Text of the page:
Cali Thorhill Dewitt

"Anyone could love their friends and make it an important thing."
Interview by Asher Penn 
Portrait by Susan de Witt 

ZMFTW graffiti by Remio, 2011

How did you meet the Zen Mafia?
I met Jesse and Jenna at the same time about seven years ago. Soon after that I met Deanna and the twins. Nate and I were already friends. We’d already been hanging out, all of us, all the time. They all kind of changed my life. Like, Jenna and Jesse, they were only twenty-one but their level of honesty was shocking to me. I was really into it. I didn’t really realize it at the time, but they did teach me a lot in that realm.
How did the name Zen Mafia come about?
The first time I heard the phrase was at a party in the Hollywood Hills. Deanna started screaming it. 
Why did she start screaming?
It wasn’t unusual for her to start screaming at a party or anything. It was just a funny thing at the time. But then a couple of days later Anthony started the Tumblr.
Who was on the Tumblr?
We all had access to it. Everyone posted whatever they wanted, but it worked within the group well—we were communicating with each other. We would also gas on kooks and lame local trends, whatever. It’s a place to dump the Internet garbage can. A place to collectively say “fuck you.” Everyone has their own style on there. We did that for a while and the name stuck. We all made hats and shirts and shit over time. Crew gear.
I feel like you’re downplaying it a bit. 
Maybe? I think it’s the just the name of our family. The idea that you make your own world with your friends is really important. I love the world I live in, but it is a creation of me and my friends...

Jasmin Romero after Bike Accident, CTD, 2013

Which is like a family.
We treat each other like family. We tell each other the truth. Sometimes it’s mean, but we take care of each other. I want this house to be somewhere where anyone could come over and there is food and a place to hang out and be safe.
And people do.
Yeah. Like yesterday Jasmine just had that crazy accident on her bike, and today she called me and asked me to take pictures of the wounds. Then it turned out she hadn’t been able to wash her hair because her arms were fucked up, so then Jenna fills up a bucket with warm water and washes her hair while we’re taking pictures. I just think that’s so special. I also think that anyone could do that. Anyone could love their friends and make it an important thing.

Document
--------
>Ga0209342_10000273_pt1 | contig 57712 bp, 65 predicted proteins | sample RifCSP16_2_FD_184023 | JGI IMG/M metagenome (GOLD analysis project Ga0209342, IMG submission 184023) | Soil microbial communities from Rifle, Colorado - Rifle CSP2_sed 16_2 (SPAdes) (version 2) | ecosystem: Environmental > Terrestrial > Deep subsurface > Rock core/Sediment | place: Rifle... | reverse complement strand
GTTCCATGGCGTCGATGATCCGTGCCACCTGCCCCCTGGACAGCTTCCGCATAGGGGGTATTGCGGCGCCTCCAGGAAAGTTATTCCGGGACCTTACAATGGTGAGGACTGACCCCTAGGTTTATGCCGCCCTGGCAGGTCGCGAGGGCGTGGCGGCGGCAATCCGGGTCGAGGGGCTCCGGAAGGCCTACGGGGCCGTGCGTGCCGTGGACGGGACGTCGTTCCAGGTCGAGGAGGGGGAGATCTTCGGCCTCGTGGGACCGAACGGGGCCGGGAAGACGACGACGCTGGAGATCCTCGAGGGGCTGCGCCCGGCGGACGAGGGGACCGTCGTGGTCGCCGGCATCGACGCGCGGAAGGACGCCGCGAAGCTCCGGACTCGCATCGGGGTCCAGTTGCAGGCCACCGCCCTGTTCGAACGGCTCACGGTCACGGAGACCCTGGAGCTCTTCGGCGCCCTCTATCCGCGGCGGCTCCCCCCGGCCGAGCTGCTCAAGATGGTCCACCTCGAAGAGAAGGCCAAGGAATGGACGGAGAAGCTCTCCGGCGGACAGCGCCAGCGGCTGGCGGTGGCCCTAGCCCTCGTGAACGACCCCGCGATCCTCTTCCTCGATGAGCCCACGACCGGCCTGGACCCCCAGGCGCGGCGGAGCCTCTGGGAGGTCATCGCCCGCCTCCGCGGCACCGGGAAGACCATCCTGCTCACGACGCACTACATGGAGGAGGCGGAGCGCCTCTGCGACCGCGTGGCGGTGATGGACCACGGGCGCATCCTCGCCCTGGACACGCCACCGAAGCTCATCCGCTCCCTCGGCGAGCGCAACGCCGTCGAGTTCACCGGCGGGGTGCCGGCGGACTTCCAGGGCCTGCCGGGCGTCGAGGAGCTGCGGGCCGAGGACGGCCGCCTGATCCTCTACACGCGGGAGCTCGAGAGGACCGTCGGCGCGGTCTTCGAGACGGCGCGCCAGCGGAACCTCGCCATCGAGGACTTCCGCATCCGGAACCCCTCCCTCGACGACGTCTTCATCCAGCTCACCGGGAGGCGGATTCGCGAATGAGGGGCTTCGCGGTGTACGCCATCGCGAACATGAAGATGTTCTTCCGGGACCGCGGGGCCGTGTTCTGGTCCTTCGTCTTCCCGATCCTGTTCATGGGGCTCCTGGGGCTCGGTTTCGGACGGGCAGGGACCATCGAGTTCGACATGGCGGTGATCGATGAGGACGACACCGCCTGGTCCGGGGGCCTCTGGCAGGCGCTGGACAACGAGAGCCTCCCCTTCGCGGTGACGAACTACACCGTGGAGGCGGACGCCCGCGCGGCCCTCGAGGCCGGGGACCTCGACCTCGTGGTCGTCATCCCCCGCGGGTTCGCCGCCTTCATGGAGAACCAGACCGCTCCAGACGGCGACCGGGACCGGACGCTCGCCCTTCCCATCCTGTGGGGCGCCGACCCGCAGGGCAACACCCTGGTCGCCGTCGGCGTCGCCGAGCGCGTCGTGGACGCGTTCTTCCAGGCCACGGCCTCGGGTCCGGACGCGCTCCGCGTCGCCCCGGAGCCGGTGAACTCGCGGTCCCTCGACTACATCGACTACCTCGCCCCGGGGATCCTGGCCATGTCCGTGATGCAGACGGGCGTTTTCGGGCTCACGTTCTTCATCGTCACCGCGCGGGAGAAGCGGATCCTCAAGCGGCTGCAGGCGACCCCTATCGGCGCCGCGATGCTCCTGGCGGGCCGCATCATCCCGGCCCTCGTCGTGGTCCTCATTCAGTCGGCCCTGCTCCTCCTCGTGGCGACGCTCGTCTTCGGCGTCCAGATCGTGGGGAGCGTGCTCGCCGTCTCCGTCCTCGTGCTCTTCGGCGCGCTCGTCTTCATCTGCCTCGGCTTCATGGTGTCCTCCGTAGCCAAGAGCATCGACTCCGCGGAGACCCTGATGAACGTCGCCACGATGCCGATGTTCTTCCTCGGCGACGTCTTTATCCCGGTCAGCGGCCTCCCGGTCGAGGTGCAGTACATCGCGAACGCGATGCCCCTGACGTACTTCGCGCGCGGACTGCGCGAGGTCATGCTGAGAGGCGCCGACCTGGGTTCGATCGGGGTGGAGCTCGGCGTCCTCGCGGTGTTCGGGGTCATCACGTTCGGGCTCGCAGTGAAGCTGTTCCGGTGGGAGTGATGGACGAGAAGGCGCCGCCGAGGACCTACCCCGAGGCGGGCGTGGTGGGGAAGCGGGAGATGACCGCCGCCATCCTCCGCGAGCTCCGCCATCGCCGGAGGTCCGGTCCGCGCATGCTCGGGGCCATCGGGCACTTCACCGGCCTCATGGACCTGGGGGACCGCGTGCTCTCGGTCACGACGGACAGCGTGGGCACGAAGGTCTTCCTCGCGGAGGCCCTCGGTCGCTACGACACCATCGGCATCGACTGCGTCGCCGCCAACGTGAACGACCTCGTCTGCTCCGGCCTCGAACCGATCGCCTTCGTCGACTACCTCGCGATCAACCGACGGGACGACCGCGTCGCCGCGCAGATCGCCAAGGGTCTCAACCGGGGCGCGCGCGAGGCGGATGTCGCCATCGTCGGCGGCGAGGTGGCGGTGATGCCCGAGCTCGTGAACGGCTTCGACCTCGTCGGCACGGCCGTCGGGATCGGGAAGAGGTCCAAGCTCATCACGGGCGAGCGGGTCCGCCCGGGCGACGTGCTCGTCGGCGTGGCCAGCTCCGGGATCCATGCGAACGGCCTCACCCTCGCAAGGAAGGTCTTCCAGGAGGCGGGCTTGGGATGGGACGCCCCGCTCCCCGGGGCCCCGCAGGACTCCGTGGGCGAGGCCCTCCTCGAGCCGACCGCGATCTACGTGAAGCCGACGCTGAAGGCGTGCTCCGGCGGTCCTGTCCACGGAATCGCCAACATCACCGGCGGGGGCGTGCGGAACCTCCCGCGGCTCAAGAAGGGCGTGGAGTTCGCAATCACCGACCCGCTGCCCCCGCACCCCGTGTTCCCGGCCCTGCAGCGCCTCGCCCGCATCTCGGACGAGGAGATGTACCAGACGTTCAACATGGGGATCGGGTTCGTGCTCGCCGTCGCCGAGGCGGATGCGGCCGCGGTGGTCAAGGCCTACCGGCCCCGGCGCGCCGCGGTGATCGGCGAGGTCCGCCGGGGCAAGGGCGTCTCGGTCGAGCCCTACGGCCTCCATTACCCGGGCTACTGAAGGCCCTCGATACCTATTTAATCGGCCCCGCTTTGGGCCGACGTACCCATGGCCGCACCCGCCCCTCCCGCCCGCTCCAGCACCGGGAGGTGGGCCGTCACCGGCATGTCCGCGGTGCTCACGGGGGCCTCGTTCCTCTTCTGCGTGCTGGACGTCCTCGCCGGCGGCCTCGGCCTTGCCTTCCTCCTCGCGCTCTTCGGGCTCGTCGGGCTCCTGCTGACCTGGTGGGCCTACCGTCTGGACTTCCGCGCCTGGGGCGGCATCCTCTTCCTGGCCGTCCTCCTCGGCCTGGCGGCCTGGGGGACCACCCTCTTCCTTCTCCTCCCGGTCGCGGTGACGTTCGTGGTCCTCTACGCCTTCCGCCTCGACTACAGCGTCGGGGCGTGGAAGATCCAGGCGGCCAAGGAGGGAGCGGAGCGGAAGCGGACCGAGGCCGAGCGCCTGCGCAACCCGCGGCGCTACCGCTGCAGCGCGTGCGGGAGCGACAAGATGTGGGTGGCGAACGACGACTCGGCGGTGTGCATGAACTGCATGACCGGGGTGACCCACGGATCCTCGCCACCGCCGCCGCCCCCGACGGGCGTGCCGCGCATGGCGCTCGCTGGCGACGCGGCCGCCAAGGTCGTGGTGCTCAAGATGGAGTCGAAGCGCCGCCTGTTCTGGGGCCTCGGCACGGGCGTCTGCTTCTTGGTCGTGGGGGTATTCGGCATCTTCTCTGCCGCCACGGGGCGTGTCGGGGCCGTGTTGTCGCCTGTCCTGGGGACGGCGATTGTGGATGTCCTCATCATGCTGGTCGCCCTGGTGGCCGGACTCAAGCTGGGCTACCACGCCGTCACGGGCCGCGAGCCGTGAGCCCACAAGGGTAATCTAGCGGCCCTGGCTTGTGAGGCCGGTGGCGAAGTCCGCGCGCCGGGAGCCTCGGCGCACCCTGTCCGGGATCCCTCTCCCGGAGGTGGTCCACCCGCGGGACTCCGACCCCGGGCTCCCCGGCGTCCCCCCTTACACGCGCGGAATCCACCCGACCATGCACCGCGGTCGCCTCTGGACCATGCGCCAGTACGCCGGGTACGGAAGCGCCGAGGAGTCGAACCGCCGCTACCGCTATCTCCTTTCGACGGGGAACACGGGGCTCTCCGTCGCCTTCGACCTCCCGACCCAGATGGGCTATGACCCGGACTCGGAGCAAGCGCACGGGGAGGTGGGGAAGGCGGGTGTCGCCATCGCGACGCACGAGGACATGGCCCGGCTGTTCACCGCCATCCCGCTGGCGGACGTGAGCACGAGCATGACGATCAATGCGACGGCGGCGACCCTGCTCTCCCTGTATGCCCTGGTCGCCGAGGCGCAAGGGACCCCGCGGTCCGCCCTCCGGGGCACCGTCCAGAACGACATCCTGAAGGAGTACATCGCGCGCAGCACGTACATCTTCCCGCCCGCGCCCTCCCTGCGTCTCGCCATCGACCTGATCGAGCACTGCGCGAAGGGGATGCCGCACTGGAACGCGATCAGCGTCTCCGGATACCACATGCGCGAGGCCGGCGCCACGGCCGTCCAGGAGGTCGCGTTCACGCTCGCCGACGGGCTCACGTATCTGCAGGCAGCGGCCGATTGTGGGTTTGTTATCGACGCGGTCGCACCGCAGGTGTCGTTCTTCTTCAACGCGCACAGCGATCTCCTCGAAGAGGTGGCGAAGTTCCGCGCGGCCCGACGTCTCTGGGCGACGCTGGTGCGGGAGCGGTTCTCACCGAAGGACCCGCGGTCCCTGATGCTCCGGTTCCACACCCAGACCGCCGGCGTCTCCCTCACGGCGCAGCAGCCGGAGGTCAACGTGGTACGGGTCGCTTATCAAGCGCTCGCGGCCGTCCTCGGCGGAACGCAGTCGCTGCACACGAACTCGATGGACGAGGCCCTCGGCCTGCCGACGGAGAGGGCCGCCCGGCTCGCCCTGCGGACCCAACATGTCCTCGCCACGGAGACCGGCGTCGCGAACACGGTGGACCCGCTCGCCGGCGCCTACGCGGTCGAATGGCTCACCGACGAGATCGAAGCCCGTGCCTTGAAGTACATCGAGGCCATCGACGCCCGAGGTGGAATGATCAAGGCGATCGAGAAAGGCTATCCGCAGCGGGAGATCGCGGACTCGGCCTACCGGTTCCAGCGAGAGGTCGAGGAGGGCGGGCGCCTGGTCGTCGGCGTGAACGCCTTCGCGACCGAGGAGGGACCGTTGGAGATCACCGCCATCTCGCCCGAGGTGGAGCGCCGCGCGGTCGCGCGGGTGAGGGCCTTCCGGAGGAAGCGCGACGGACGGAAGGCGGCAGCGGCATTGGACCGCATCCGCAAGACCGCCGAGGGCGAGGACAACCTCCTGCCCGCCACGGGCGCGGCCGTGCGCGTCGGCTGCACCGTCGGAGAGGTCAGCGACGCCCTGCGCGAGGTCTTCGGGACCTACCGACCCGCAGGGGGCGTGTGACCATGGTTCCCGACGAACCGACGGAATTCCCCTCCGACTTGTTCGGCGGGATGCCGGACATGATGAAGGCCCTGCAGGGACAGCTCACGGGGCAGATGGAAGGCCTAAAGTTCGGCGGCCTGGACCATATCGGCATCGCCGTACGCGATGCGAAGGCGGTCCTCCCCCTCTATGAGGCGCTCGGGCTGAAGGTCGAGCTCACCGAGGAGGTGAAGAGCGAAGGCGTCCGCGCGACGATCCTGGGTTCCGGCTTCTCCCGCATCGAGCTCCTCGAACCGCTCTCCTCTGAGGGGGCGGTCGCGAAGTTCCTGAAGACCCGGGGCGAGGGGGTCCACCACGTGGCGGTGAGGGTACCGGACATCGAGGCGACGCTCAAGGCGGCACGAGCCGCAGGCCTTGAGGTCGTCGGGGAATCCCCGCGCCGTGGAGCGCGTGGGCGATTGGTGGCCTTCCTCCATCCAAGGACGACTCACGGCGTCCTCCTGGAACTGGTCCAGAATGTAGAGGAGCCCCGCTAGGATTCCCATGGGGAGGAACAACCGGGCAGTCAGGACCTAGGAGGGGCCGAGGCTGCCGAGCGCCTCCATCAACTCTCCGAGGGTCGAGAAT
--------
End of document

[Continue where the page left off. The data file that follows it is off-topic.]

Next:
What do you think Zen Mafia has allowed creatively?
I think it gives everyone permission to go all the way. When you have a group of people you respect, you can tell them your ideas and they can tell you what they think, and then you can build from there. You can go as far as you’re comfortable going. People will tell you the truth but they’ll also up you. It’s really good to have people upping you all the time. And I will do whatever I can to help anyone in this game to do their thing. The main goal is to feel good about what you do and to make your friends laugh or feel something—to make your friends feel good about what you do. It can be confusing when you go out into the rest of the world, but that’s okay.
Because some people don’t get it.
Some people shouldn’t get it. I don’t want to appeal to everyone. I don’t like everyone.  There’s a lot of fucked up people out there, a lot of vampires and scumbags, which makes it even more important to strengthen and embolden yourself with your group of friends. It's more important than ever to reject things, and to only allow what matters to you into your life

Zen Mafia - KCHUNG Mixtape, CTD, 2012

To collectively say “fuck you.”
I think of Zen Mafia crew as the ideal modern American. Because we’re telling the truth, and we love each other, and we’re not going to do any of the fucked up shit that we’re supposed to do, and we won’t lie to you or fuck you over. People should know up front how you feel and what you will and won’t take part in. If someone expects something out of me that they shouldn’t, I think of it as my fault, like I am not communicating my ideas/ideals clearly enough.